Without guidance, different teams will create separate solutions, which leads to difficulties in understanding how the individual parts fit together. The large-scale structure must evolve as part of the domain model. An ill-chosen structure is worse than no structure at all. A proper structure can be found only through a deep understanding of the domain and the problem. The practical route to that understanding is an iterative development process.

Sometimes, it is criticized that at the capability layer, we deal with aspects that the business did not request - potential abilities that we have but that the business does not use. However, having such a division often makes adding new functionalities simpler and faster. By modeling the capability layer in complete isolation, we do not contaminate it with artificial limitations. It is just that the operational layer only uses a portion of the available capabilities.

Knowledge Level

Relationships between objects can be very complex. They may even change dynamically and result from configuration. For example, organizations are composed of people and smaller organizations, each with defined roles and relationships with other units. Such structures can be very complex and, more importantly, may look different in each organization, using various departments, names, permissions, or policies.

The Knowledge Level is a particular case of the reflection pattern, which allows capturing changing needs by making the system self-aware. We divide a given concept into two levels:

  1. The Base Level carries out operational responsibilities
  2. Meta Level represents knowledge about behavior and structure.

The meta-model describes how various employees and their relationships are organized and what rules govern them. It enables the organization of data from the base model. It defines how we can organize and manipulate that data. The meta-model describes the blueprint for organizing the base model.

Thus, it answers questions like:

  • A department can contain many positions
  • A manager oversees the employees within their department
  • An employee is assigned to one department

These are not rigid rules; they may depend on many different factors. The meta-model can be derived from configuration.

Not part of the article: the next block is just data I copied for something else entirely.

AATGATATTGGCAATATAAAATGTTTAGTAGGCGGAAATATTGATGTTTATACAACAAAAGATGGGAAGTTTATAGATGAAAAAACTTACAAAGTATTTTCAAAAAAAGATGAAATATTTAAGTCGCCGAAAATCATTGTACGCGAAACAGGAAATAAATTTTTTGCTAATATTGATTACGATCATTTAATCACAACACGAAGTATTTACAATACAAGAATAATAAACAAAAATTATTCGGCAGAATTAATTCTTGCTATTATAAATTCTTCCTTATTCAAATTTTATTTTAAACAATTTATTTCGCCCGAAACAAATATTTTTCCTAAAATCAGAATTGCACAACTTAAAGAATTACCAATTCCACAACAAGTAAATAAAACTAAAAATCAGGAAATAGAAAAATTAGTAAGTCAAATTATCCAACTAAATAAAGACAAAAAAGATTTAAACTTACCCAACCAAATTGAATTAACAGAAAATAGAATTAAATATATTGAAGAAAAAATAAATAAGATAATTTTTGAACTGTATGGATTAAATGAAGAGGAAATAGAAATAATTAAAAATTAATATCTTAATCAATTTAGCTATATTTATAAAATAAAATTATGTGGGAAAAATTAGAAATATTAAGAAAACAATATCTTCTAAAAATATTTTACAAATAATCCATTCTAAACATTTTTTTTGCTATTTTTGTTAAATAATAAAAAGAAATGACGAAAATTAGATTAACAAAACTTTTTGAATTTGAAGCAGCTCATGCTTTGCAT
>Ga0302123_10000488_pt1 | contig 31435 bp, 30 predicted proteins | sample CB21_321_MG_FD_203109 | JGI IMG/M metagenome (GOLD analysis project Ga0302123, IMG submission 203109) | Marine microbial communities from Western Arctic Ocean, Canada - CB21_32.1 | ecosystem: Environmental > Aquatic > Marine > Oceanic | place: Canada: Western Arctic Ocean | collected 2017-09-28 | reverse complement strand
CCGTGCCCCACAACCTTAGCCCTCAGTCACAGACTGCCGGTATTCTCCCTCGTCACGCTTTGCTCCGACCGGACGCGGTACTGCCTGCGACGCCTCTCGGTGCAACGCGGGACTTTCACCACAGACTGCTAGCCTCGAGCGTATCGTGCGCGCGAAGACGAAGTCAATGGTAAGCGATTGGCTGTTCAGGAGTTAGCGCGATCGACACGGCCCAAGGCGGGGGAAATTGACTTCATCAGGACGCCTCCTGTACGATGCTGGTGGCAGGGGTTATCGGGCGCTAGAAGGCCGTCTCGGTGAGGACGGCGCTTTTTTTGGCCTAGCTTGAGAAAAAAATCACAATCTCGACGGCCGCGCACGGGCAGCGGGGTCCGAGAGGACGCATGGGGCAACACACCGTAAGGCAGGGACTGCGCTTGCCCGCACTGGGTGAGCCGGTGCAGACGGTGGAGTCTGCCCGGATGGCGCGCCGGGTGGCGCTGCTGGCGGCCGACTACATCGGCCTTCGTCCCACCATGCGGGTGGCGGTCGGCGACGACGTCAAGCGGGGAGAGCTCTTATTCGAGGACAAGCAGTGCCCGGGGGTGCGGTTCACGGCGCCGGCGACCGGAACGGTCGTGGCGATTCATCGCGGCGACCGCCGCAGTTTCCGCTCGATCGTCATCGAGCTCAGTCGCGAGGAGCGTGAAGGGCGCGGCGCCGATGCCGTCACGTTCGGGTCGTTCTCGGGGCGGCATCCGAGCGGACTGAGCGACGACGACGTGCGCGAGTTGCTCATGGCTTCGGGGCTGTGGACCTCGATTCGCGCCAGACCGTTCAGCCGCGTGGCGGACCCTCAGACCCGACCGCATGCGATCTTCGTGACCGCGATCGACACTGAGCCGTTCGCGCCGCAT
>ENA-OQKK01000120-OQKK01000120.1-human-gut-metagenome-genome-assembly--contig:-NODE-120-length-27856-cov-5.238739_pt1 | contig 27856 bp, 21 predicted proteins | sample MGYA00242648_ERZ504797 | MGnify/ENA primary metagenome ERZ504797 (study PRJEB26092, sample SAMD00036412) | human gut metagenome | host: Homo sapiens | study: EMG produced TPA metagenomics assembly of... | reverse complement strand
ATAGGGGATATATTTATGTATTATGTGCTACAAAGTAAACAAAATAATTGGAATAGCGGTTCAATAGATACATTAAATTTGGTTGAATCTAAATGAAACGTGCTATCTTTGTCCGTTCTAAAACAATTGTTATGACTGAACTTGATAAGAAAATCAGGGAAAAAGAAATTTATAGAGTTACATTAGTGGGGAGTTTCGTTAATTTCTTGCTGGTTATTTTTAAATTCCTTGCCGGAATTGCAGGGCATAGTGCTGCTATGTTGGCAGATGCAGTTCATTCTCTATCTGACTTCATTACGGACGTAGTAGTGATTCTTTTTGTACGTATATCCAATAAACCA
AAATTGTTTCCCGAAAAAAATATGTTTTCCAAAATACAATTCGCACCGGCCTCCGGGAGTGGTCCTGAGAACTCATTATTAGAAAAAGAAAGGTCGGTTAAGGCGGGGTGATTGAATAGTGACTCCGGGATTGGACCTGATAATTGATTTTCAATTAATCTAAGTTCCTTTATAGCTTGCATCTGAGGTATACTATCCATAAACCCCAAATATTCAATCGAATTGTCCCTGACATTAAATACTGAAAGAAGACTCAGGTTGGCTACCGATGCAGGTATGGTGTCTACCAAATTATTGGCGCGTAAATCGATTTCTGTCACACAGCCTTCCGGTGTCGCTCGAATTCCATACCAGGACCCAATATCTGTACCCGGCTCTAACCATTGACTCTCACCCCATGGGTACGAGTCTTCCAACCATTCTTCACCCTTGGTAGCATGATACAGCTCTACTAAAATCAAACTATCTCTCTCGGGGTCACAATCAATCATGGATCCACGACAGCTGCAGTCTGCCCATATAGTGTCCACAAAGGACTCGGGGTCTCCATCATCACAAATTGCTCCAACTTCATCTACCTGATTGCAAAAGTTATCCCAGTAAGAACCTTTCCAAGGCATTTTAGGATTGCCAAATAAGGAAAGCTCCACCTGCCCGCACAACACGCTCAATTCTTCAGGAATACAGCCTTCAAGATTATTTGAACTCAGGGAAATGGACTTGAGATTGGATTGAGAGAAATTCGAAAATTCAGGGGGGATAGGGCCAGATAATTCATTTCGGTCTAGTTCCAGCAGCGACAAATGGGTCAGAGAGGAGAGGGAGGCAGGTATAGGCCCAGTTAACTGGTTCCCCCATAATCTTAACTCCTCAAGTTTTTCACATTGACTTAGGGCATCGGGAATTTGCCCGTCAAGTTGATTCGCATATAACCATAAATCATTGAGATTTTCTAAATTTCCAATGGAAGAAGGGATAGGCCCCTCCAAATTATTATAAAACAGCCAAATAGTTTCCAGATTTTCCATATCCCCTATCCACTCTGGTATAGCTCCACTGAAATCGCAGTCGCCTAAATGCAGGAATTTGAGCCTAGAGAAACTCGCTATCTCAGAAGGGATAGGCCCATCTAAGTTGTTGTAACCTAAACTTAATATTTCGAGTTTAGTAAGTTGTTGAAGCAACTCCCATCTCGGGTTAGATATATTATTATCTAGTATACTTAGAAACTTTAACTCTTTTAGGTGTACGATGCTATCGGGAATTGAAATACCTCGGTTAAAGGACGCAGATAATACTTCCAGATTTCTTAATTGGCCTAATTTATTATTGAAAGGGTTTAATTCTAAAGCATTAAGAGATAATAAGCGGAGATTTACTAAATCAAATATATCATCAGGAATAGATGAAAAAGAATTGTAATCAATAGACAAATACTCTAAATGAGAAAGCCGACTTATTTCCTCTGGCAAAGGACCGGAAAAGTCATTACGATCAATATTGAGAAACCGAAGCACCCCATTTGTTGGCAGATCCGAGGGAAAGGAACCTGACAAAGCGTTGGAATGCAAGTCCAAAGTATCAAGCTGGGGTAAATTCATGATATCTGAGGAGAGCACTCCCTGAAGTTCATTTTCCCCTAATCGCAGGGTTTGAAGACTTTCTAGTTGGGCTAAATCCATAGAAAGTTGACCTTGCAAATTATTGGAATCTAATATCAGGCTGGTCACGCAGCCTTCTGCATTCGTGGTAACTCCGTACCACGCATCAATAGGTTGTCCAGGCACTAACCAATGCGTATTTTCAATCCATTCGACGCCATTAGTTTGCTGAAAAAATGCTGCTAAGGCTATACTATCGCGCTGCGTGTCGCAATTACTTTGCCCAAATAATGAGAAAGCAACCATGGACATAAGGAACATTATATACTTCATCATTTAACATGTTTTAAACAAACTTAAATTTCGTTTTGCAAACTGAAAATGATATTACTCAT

It sounds very similar to the layers described above, yet these are not the same layers. The difference here lies in the flow of dependencies. The Knowledge Level is based on the bidirectional dependency of the base and meta-models.

This method is apparent in the Party Archetype. The structure's model is complex, and managing the relationships separately is helpful. This way, each part can evolve without affecting the other. It also makes it easier to reuse parts of the system. Our goal isn't to create a one-size-fits-all solution, though. We want to keep our system flexible while still focusing on the critical aspects of our domain.


These aren't the only model architectures out there, but they serve as great examples to appreciate their power. Along with bounded context and distillation, these structures are techniques for shaping models. However, this is an optional technique.

Each model architecture has its strengths. These examples highlight how effective they can be when applied correctly. When we talk about bounded context, we refer to setting clear boundaries within which a particular model is defined and relevant. Distillation, conversely, is about refining and simplifying a model to its essence.

Adding structures, such as new layers or components, can enhance a system's capabilities, but it also brings additional complexity that may not be necessary. The key is to balance the benefits of these structures against their cost in complexity. They should only be introduced when they add clear value and align with the goals of the domain. It is essential to remember that adding more structures to a system can make it more complex, and in most cases, it is just not worth the effort.

By treating these structures as optional, we maintain flexibility in our design, ensuring we can adapt to changes without being locked into an overly rigid model framework.

Reviewed by Bartłomiej Żyliński